The Girl saw this picture and had two questions, “why do you look so sad?” and “why do you have pants on your head?”

I’m not sad I’m cold and I’m loving how the Nano Puff Pullover is taking care of that. That’s not pants it’s a balakava at half staff!

I’ve got a lost to say about gear from this trip that I’ll save, but I’ve got some jems!

Jacob

The going here got steep… ladder steep.

I lucked into this map on del interwebos and with it’s clear trail markings and more focused size it proved more helpful for routefinding that my national geographic map. This is simply because it’s smaller focus allowed greater detail.


Lone Peak II: The Approach

Rolled out of the house in Midvale (for you out of towners that’s sort of by the canyon where they keep Snowbird) on my trusty steed: SS Specialized Crux. HAmmer time! I wanted to get on the route ASAHP so I rode hard to Draper where I locked the bike in a thicket of pin oak about 100 m from the Andy Ballard Equestrian center trailhead.

I’d like to point out here that everyone else who has written about climbing lone peak isn’t a mountain biker and doesn’t know about Ghost Hollow trail that goes straight to the Jacob’s ladder trail head. I’m a mountain biker so I know. I walked up enjoying the trail just, starting into fall color, at a much slower speed than normal. Ghost is a great descent so most of it is a blur. 50 minutes later I was at the Jacob’s Ladder TH. Feeling great and ready for the real work to come.

Gear Notes: The Trail Glove was simply FUn to wear on this section. The soft soil and roots were great to walk on. I found myself only using one of the Leki khumbu’s on this section because the grade is tempered by switchbacks.


Lone Peak Assault Part I: Gear

The Girl and I have set out to summit this peak from the Alpine, UT side twice and both times had to pull the plug. The route-finding and packing mistakes we made have been very valuable on other trips over the last five years but the peak has really captured my imagination.

The mistakes were:

(1) Packing too much.

(2) Not knowing where we were going.

So after five years of learning here is what I’m bringing (I’ll sort of divide this into systems):

Checklist time!

(1) Footware, Pack and Poles:
Socks:
two pairs of Smartwool medium weight hiking socks.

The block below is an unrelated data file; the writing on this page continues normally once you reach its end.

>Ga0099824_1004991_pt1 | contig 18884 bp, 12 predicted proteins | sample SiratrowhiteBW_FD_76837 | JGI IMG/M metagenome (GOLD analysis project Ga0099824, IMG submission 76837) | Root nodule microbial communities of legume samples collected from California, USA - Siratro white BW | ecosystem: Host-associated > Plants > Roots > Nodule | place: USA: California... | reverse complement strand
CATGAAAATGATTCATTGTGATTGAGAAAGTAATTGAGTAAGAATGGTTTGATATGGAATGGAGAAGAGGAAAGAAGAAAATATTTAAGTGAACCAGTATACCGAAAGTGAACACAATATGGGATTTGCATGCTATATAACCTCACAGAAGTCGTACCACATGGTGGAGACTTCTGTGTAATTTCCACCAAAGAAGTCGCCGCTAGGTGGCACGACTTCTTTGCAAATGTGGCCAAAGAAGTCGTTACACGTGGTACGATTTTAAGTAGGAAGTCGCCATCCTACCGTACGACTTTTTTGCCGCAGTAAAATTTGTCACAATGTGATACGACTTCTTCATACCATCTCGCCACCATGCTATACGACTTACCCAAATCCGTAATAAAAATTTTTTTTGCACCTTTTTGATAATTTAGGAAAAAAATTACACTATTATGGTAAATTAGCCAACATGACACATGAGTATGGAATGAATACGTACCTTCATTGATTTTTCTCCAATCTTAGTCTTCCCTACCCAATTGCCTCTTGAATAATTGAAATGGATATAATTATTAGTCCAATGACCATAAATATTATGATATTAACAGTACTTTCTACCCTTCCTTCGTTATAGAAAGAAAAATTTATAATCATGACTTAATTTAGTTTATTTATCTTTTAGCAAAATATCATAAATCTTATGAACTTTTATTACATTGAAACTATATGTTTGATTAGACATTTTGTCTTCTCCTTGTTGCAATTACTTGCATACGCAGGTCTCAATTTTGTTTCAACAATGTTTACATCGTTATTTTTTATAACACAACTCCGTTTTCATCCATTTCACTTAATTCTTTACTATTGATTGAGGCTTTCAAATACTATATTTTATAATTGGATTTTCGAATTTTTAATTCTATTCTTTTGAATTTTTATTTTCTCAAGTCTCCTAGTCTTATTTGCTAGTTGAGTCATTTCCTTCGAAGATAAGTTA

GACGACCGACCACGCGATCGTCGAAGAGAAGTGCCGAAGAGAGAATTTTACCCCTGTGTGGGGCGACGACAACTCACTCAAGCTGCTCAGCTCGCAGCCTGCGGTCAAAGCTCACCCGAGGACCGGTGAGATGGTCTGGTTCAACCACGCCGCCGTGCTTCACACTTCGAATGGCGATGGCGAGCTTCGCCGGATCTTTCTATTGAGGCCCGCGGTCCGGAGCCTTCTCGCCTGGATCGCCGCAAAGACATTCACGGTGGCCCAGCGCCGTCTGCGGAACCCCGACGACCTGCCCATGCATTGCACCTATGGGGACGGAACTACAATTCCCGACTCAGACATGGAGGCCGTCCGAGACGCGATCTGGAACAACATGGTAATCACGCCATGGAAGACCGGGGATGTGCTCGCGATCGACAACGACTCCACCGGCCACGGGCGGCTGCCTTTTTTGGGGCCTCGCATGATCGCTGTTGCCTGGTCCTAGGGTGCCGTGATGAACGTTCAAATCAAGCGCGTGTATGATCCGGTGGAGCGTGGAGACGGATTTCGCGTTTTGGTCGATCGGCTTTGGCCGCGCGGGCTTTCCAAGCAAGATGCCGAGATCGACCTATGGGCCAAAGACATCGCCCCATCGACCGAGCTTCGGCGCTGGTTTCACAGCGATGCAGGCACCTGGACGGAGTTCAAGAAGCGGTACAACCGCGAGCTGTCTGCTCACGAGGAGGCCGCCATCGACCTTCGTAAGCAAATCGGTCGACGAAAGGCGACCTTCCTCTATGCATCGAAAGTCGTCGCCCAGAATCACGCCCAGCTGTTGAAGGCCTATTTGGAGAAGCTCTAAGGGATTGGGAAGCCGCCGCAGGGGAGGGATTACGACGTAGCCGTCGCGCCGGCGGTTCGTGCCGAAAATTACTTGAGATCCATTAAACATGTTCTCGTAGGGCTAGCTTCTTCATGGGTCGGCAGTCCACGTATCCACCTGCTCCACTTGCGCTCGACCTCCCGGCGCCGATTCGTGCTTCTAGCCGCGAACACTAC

Shoes:Merrell Trail Glove
Asolo Approach ShoesI’m testing the Trail Gloves on this route in October conditions. We had snow above 7000′ this weekend and rain forcasted for the afternoon. 
Pack: Osprey Flap Jack Pack 25l.
Poles: Leki Khumbu
Other: I’m riding my bike to the trailhead from my house so you’ll see a cable lock, helmet and specialized mtb shoes in the frame as well. 

(2)Food and Shelter:

Water: 4l of Water in an MSR Dromedary, one  16oz-wide-mouth Nalgene (for mixing Carborocket).
Food: 9 Scoopes of Carborocket 333 (999 cal), one EFS flask (400 cal)
Top: old thin merino wool long sleeve top, Patagonia nanopuff pullover Pearl Izumi rain/wind breaker, Pearl Izumi barrier balakava.
Bottom:  Marker fleece tights, Champion boxer briefs (that should answer several questions you wanted to know but were afraid to ask), Patagonia Rock Guide Shorts (would I wear the Rock Guide Pants if I had them? Yes. Would I wear the Alpine Guide Pants if I had them? Yes.)

(3)Safety/Routefinding/etc:

Map in a plastic cover (The map is a good one, and I’m planning to ride to the Orson Smith Trailhead

Packed and ready to ROCK!

then hike or ride up Corner Canyon Road to the Ghost Falls Trail Head and head up the ridge on Jacob’s Ladder ‘Down’)
Compass my simple trusty Silva
Camera Fully charged phone (an iPhone 4 – great camera, I’m going to do a bit on using an iPhone as a backcountry camera soon)
First Aid: Very basic (read don’t get hurt)
Cheap Sunglasses: Cheap like free.
Knife: SOG Fielder
Watch: Suunto t6, because, yes, I want to know how hard it was.
Moleskine and Pencil : Just has to be done.

I’ll check in as the adventure tomorrow progresses!

Quick update: can’t sleep at 1:00 AM.